After visiting the convent and then the underground complex of the original courtyard of the Antoine fortress, where Jesus stood trail and was scourged, we visited the Ecole Biblique.  As the name suggests, it was founded by French, in this case, Dominicans as a scriptural college to rival the Biblicum in Rome (because it is run by the Jesuits, who fought with everyone).  When they were building their complex, they providentially discovered a Byzantine basilica dedicated to St. Stephen, deacon and protomartyr. They rebuilt it close to the original plan, but may have gotten carried away with the side altars to various Dominican saints.  We had mass in their chapter house, and then got a tour of their complex, which includes a crypt that has the original (although now anonymous) monks from the 5th century monastery. 
The courtyard of the Antoine fortress
The Basilica of St. Stephen
Tomorrow is technically a free day, but we have mass at one of the churches that is still on my list to see.

Monday, January 20, 2014

Ups and downs on the Mount of Olives

My hike up and down the Mount of Olives did not happen.  Sadly the mount is divided roughly in half by the Israeli security barrier, so it takes a half hour by bus to get to Bethany (not Bethel as last post says, that was a typo).

We started as planned at the Church of All Nations (though I don't think most of us were expecting a 52 minute mass), then went across the street to the cave were tradition says the apostles waited while Jesus prayed, and where Judas led the arresting guards (so it's called the cave of the Betrayal).  Right next to it is another cave with tombs, one of which tradition says is the tomb of Mary.  Now we hold that Mary was assumed body and soul into heaven, but the Orthodox and some Catholics hold that Mary died before the Assumption.  We call this view the Dormition, and so Mary has a tomb (actually two, there is one in Ephesus as well).  The definition of the Assumption was deliberately left vague so that we can hold either position that either Mary died or she didn't so long as we hold that she was taken up, body and soul.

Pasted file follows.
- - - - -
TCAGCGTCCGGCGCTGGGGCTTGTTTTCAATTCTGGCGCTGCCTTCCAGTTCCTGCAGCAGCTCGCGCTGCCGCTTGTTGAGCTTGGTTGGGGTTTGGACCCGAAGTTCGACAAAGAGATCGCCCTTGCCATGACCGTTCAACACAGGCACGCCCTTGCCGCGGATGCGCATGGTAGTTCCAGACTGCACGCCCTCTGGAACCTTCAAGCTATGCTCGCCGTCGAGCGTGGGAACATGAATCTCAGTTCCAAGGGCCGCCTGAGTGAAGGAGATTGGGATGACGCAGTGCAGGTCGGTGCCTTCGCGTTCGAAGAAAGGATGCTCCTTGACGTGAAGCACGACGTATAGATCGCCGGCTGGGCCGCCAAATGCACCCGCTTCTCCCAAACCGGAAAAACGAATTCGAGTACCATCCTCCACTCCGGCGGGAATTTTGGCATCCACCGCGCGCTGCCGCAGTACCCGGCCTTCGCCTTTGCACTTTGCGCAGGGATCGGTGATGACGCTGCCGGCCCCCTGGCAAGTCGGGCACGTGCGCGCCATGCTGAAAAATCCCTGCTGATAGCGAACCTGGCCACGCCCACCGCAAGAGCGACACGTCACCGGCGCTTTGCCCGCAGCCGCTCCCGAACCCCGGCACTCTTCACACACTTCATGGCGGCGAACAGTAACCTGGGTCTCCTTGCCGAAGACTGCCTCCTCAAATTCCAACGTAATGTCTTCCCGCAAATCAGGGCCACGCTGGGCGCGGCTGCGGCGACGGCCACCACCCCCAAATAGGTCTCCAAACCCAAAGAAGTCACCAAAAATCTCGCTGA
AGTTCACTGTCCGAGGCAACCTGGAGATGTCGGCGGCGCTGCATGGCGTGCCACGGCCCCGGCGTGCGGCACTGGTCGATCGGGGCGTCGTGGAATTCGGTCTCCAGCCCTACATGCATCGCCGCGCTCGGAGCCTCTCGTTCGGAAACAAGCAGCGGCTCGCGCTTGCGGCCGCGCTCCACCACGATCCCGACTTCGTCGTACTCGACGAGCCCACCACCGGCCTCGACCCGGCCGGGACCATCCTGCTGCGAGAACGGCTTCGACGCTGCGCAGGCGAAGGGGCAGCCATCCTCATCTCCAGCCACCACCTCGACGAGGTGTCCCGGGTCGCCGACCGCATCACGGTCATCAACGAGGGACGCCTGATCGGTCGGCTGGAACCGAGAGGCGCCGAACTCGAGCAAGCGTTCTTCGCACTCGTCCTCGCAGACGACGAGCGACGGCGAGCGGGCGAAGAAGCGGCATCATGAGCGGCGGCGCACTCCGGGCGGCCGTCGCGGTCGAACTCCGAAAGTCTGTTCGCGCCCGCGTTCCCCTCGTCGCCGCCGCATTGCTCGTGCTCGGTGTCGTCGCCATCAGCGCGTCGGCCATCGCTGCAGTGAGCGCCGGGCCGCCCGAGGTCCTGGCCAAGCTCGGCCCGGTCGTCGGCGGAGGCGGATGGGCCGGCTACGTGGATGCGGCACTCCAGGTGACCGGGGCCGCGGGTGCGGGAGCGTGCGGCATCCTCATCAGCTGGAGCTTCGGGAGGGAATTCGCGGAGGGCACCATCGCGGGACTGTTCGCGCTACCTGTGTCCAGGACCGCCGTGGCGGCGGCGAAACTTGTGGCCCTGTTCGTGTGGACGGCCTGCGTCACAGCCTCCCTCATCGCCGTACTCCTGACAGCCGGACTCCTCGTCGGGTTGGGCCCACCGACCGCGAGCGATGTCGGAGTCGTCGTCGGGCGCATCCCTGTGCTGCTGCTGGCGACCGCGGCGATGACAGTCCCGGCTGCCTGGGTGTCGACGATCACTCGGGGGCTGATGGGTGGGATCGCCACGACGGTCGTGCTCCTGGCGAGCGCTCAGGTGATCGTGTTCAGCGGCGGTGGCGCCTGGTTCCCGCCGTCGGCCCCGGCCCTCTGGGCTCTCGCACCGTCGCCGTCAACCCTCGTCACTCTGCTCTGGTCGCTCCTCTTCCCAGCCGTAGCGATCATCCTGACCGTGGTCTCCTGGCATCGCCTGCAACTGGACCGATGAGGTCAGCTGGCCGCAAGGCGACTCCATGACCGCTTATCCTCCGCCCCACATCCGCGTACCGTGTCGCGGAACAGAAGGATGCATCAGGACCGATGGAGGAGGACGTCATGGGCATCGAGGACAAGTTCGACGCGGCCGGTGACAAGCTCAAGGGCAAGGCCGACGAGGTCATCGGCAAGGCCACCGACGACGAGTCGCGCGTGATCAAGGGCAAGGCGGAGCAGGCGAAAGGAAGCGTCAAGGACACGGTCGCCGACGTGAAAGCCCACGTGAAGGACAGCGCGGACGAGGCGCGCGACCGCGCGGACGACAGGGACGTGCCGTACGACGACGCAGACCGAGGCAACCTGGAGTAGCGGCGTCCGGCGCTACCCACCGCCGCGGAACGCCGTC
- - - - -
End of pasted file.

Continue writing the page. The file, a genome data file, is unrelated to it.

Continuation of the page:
The tomb of Mary in the foreground, the cave of the betrayal in the back
After that we went to the top of the hill to Ascension Mosque and then to the Church of the Pater Noster.  The orginal sites were both built by St. Helena because there was confusion over which site was the real place of the Ascension, but a forged- I mean a miraculous- footprint in Ascension Mosque convinced Byzantine Christians it was the place.  Since Muslims believe in the ascension of the prophet Jesus/Isa, they took over the site, and Christians just have the Church of Pater Noster.  It's runs by the Carmelites and is very simple but is nice.